The legal community has been misled into thinking that differential privacy can offer the benefits of data research without sacrificing privacy. In fact, differential privacy will usually produce either very wrong research results or very useless privacy protections. Policymakers and data stewards will have to rely on a mix of approaches: perhaps differential privacy where it is well-suited to the task, and other disclosure prevention techniques in the great majority of situations where it isn’t.
A careful reassessment of the situation is urgently needed.
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In this post, I’ll explain the idea, and illustrate it using code from my regtools R package. (See also a related discussion, with a spline example by Daniela Witten.)
The idea itself is not new, but is taking special importance these days, in its possibly shedding light on deep learning. It seems to suggest an answer to the question, “Why do DL networks often work well, in spite of being drastically overparameterized?”
Classical statistical thinking, including in my own books, is that the graph of loss L e.g. misclassification rate, on new data against model complexity C should be U-shaped. As C first moves away from 0, bias is greatly reduced while variance increases only slightly. The curve is in descent. But once C passes a minimum point, the curve will go back up, as variance eventually overwhelms bias.
(Technical note: Bias here is the expected value of the difference between the predicted values of the richer and coarser models, under the richer one, and taken over the distribution of the predictors.)
As C increases, we will eventually reach the point of saturation (nowadays termed interpolation), in which we have 0 training error. A common example is linear regression with a polynomial model in a single predictor variable. Here C is the degree of the polynomial. If we have n = 100 data points, a 99th-degree polynomial will fit the training data exactly — but will be terrible in predicting new data.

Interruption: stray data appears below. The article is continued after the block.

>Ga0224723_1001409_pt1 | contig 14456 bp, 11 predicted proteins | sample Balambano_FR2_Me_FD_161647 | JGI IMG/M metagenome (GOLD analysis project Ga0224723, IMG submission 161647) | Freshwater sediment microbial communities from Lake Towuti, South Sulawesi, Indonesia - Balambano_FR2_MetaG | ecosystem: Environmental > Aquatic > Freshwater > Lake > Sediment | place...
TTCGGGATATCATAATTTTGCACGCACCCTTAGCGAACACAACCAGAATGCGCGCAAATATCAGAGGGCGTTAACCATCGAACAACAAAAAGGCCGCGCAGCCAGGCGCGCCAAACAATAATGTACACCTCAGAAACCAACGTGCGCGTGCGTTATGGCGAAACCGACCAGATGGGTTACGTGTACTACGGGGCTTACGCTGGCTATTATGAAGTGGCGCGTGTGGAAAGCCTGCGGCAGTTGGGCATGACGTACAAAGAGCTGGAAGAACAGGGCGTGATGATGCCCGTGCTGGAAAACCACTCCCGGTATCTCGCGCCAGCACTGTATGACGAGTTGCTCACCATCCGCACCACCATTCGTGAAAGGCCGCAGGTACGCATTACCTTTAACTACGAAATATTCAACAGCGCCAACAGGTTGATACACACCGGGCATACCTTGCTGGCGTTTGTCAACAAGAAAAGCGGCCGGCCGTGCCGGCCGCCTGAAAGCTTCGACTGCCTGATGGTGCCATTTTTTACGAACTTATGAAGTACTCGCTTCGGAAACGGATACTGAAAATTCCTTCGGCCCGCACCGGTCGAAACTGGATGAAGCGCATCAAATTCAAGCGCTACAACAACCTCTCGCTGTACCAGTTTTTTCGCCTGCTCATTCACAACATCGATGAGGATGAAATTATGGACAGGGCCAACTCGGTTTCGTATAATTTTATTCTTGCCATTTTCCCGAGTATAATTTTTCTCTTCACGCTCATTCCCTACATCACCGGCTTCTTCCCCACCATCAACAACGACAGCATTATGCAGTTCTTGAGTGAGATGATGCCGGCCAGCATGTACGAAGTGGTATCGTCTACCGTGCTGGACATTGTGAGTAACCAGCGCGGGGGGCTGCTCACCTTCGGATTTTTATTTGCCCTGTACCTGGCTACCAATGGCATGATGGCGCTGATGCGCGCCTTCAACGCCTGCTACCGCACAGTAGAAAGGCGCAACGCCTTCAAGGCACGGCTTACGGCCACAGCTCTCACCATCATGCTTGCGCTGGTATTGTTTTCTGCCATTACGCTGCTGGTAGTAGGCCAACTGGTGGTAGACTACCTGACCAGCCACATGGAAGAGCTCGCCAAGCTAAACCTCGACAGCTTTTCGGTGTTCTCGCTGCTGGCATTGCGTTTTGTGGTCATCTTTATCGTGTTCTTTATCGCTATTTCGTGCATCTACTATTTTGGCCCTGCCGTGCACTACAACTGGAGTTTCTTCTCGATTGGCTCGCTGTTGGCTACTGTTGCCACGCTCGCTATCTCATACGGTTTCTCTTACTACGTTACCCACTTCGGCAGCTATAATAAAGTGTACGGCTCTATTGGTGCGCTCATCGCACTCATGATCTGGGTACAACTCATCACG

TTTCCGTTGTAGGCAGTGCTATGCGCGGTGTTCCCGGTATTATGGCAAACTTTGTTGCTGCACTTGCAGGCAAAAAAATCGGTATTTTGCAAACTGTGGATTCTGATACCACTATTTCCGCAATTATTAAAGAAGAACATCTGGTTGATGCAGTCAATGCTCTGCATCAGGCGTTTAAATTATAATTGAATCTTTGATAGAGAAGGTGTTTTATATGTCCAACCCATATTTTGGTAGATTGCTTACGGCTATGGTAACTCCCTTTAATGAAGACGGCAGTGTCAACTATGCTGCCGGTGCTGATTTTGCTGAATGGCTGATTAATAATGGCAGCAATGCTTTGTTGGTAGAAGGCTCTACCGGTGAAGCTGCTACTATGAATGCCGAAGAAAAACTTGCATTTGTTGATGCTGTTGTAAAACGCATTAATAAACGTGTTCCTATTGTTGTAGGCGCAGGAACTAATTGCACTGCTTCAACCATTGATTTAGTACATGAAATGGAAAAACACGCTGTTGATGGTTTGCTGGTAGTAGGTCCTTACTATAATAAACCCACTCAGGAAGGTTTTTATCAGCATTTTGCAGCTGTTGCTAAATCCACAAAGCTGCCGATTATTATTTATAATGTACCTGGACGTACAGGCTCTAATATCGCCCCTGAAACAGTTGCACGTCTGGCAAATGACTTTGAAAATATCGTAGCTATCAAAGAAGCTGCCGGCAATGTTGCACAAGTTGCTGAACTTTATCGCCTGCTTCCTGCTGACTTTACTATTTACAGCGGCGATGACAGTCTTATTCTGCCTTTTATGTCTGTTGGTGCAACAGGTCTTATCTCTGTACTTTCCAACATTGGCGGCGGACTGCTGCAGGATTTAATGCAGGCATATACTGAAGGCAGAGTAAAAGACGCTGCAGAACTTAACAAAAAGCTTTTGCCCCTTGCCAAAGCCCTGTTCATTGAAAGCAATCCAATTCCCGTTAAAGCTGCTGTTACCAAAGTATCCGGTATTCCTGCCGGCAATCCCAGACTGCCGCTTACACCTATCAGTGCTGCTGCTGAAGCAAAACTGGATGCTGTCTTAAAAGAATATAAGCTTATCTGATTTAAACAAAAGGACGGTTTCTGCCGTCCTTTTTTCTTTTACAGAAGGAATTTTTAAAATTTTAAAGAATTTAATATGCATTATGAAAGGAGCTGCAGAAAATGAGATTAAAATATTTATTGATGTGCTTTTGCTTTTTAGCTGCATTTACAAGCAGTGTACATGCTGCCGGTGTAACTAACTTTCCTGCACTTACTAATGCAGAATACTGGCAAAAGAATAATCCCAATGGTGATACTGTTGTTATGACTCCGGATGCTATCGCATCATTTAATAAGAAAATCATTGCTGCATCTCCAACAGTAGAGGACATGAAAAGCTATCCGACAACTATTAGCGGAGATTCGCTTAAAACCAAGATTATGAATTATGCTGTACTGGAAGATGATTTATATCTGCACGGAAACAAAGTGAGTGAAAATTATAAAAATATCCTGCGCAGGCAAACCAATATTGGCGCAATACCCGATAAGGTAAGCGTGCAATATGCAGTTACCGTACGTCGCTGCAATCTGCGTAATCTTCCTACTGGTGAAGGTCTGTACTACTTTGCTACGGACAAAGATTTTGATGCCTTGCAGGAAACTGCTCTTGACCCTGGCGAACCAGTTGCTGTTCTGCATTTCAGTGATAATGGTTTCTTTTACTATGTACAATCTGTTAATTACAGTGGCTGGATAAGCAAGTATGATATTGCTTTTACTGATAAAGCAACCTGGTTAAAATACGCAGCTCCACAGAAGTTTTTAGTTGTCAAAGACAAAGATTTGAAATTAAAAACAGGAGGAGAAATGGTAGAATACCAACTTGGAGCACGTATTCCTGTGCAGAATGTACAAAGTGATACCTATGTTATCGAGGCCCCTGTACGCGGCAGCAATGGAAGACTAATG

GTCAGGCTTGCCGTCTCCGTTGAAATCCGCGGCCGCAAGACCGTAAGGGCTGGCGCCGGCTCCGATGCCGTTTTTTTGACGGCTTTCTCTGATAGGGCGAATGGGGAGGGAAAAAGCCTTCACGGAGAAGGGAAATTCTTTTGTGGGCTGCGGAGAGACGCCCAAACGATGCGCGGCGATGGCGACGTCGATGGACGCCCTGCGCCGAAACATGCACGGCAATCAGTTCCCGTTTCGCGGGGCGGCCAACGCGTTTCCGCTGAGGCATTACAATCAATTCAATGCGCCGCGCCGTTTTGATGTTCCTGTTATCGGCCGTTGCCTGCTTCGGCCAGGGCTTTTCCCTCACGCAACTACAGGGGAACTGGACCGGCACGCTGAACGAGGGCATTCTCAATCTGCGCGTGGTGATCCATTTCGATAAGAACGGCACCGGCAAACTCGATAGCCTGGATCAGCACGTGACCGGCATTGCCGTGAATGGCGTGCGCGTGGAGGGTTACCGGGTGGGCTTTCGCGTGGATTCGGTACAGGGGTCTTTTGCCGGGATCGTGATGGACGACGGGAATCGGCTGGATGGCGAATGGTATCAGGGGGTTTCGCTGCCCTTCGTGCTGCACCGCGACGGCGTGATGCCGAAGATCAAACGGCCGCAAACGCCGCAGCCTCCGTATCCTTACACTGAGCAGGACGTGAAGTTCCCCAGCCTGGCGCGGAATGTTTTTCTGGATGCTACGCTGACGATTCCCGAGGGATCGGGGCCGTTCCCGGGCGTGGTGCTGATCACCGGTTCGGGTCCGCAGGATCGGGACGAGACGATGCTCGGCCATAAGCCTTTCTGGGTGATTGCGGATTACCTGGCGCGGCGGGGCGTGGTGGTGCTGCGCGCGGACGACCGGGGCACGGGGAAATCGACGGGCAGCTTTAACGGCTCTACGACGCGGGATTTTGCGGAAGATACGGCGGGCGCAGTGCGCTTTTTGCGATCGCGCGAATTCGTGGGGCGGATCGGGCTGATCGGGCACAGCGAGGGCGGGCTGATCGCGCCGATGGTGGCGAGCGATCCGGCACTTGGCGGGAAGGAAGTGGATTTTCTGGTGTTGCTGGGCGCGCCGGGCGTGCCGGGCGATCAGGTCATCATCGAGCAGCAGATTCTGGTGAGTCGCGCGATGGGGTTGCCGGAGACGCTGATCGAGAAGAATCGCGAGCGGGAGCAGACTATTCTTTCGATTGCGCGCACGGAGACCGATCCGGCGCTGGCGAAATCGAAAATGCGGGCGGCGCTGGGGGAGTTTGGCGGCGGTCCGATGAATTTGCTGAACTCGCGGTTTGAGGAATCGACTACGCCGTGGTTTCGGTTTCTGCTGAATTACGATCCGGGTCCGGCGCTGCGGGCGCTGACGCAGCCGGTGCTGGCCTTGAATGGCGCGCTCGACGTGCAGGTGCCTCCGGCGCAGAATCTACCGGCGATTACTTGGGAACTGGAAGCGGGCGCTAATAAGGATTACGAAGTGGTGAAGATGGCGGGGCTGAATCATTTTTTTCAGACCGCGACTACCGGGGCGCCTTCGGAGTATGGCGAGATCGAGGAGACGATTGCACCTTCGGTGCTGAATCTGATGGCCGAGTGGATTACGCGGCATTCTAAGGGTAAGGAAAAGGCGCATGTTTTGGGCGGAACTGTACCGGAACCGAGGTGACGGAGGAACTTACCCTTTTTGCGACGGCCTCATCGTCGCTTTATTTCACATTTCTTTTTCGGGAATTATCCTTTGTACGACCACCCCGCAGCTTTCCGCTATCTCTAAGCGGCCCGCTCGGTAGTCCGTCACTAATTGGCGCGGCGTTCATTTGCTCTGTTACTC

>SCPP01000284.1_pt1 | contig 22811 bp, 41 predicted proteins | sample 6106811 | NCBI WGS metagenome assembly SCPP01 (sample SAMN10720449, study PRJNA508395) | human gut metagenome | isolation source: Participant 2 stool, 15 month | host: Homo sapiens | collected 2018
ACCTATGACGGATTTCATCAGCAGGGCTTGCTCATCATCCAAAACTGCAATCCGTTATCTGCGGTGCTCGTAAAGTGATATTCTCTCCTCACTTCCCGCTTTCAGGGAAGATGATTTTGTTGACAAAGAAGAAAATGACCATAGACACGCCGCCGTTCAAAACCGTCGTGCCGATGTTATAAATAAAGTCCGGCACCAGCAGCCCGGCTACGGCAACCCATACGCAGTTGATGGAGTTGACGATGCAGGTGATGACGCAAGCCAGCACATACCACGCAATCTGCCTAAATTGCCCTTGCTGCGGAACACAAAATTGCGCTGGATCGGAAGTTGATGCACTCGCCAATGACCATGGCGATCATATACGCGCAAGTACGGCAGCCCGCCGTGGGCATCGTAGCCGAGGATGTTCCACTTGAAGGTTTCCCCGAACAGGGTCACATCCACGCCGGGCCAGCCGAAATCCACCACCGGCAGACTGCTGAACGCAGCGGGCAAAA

But what if we dare to fit a polynomial of higher degree than 99 anyway, i.e. what if we deliberately overfit? The problem now becomes indeterminate — there is now no unique solution to the problem of minimizing the error sum of squares. There are in fact infinitely many solutions. But actually, that can be a virtue; among those infinitely many solutions, we may be able to choose one that is really good.
“Good” would of course mean that it is able to predict new cases well. How might we find such a solution?
I’ll continue with the linear regression example, though not assume a polynomial model. First, some notation. Let β denote our population coefficient vector, and b its estimate. Let ||b|| denote the vector norm of b. Let p denote the number of predictor variables. Again, if we have p predictor variables, we will get a perfect fit in the training set if p = n-1.
If you are familiar with the LASSO, you know that we may be able to do better than computing b to be the OLS estimate; a shrunken version of OLS may do better. Well, which shrunken version? How about the minimum-norm solution?
Before the interpolation point, our unique OLS solution is the famous
b = (X’X)^{-1} X’Y
This can also be obtained as b = X^{–} Y where X^{–} is a generalized inverse of X. It’s the same as the classic formula before interpolation, but it can be used after the interpolation point as well. And the key point is then that one implementation of this, the Moore-Penrose inverse, gives the minimum-norm solution.